June 6 1944

Seventy-five years ago today, my father, aged just 23, took part in the D-Day landings that turned the tide of World War II. He rarely talked about the war, but fifteen years ago he shared his memories with Ewan Sargent of the Manawatu Evening Standard

Royal Marine Commando Ted Palmer didn’t think that he wouldn’t come back when he set out to liberate Europe.

“Nobody did. No doubt we were a bit scared at what we would find once we landed, but you knew what you had to do.

“We set off in the early hours of the morning and could hear the racket going on over there. As we were moving out into the channel, the bombers were going over and plastering the beaches.”

He remembers thinking that he’d never seen so many ship and boats on the ocean at one time.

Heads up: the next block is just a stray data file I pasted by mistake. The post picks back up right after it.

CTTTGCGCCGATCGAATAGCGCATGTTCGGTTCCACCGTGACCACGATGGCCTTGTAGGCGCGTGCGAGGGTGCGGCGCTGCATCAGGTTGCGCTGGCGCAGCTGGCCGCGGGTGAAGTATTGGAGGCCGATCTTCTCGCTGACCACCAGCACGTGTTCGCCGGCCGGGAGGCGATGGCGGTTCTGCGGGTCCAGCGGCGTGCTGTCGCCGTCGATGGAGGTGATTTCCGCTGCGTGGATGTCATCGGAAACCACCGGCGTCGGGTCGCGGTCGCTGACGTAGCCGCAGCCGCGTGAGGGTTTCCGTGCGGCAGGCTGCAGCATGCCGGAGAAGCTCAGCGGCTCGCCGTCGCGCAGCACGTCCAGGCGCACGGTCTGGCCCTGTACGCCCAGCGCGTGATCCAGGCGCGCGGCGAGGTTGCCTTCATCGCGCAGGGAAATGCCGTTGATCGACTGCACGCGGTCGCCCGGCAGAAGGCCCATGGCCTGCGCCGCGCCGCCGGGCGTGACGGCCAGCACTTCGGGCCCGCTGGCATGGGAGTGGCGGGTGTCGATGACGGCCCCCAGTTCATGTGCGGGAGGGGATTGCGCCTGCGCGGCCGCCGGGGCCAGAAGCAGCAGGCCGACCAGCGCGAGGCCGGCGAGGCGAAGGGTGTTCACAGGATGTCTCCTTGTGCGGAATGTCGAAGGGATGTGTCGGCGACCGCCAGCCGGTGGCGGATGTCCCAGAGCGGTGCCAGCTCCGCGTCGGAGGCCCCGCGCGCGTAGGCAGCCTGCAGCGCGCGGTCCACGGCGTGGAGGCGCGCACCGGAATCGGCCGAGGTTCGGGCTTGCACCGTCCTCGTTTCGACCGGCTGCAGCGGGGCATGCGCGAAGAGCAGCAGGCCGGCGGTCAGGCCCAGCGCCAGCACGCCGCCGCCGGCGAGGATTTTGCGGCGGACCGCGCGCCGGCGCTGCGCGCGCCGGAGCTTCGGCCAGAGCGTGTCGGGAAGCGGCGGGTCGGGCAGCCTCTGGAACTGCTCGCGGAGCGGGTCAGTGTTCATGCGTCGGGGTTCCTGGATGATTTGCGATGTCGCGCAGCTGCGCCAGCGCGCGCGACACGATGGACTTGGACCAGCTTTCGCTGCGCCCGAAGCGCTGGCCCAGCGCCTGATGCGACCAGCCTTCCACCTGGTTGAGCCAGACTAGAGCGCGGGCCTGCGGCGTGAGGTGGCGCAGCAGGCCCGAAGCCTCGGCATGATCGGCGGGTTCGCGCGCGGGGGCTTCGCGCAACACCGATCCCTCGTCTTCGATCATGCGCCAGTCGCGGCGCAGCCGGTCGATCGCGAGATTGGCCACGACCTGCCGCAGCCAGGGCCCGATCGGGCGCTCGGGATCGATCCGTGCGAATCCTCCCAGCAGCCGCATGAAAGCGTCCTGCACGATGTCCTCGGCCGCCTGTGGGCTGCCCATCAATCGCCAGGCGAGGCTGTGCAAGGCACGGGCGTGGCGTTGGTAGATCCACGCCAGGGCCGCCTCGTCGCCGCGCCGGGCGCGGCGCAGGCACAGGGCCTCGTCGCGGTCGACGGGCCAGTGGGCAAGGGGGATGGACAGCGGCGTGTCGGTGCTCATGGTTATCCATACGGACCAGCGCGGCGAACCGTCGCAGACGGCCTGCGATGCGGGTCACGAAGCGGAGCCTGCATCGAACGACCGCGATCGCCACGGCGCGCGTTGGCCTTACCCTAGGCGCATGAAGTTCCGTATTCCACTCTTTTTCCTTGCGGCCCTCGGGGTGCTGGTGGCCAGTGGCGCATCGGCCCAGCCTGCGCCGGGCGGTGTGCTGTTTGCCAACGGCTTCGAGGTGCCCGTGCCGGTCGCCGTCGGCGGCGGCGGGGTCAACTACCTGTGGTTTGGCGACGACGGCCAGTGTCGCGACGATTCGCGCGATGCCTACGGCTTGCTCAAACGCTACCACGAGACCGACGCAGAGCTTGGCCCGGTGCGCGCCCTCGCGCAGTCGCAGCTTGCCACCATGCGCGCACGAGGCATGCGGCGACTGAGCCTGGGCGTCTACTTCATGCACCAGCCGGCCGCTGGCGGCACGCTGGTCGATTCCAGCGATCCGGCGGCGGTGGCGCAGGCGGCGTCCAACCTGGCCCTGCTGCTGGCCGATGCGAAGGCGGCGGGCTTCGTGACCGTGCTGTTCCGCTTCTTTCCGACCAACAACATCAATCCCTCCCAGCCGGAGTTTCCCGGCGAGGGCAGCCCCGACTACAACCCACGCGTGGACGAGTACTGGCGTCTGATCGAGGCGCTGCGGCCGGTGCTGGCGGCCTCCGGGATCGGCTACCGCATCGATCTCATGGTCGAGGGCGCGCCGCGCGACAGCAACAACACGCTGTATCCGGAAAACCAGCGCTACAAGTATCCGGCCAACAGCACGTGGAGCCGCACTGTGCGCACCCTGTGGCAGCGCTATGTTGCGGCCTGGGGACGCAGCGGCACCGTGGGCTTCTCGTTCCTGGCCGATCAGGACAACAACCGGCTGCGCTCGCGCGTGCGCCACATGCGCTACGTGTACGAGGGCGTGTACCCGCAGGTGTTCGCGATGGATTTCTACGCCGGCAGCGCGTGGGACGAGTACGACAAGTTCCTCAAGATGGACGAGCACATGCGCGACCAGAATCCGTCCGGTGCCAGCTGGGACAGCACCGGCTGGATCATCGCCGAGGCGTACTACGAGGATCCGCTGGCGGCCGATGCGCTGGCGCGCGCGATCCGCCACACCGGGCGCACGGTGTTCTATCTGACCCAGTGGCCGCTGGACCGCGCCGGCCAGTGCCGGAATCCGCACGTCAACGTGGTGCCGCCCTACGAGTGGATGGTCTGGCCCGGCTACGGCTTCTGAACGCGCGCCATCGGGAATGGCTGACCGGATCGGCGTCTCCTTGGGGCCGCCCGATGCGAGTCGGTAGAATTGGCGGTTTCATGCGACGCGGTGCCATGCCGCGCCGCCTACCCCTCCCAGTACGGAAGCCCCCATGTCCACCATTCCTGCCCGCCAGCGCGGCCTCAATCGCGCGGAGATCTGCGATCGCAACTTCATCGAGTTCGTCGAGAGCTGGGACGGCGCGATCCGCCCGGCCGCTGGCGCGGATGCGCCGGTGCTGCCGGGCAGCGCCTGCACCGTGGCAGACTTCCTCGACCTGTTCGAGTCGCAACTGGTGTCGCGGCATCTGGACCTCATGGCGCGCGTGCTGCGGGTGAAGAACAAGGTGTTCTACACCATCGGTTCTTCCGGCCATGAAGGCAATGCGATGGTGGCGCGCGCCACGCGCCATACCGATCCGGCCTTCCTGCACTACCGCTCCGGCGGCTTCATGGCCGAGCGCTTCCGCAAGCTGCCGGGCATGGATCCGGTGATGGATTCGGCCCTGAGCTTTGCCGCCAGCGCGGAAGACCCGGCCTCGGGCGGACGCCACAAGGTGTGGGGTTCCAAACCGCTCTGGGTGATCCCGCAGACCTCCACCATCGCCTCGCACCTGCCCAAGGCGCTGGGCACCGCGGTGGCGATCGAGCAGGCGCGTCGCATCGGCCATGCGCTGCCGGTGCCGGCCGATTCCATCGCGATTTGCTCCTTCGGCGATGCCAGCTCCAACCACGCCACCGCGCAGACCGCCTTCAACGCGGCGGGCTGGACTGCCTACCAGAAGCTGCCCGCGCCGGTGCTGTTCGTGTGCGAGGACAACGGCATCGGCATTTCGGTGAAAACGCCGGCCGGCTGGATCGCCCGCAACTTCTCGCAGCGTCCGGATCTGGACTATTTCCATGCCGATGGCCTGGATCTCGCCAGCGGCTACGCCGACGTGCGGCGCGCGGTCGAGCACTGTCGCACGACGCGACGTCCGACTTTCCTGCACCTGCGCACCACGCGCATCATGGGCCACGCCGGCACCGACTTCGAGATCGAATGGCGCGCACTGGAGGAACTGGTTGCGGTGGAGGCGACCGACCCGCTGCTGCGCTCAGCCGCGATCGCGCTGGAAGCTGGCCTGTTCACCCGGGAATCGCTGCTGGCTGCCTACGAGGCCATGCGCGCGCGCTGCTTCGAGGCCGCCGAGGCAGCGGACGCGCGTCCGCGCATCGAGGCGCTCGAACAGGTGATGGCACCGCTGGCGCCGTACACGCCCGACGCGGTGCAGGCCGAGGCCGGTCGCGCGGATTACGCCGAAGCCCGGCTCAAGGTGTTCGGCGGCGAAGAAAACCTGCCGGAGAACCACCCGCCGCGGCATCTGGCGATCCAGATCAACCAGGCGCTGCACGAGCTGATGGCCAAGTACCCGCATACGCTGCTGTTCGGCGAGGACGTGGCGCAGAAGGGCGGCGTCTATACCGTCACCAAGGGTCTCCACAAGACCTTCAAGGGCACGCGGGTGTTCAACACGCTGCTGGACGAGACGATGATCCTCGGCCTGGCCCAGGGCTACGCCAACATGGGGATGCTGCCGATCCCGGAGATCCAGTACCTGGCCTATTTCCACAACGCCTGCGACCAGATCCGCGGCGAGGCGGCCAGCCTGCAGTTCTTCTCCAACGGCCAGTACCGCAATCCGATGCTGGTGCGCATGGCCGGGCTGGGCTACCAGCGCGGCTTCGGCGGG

They’d had a day of waiting in Southampton when the attack was postponed 24 hours and by D-Day were fed up and “itching to go”.

“It’s hard to look back on now, 60 years ago. One doesn’t like to keep dredging it up. There were bodies all over the place and we were fortunate we were on Sword beach, on the extreme left flank.”

They waded ashore under machine-gun fire wearing berets, not helmets, and moved inland, where the fighting heated up.

“You worked your .303 bolt as quickly as you could, too. You had to be up and firing, bang bang bang, or you would be gone in no time. Some of those Germans were tough fighters. They were tough, all right.”

He worked with another soldier, and as a pair they covered each other as they moved forward through the French countryside.

He realised the importance of the invasion.

“This was history in the making and if we didn’t succeed, goodness knows what would have happened. It was the beginning of the end.”

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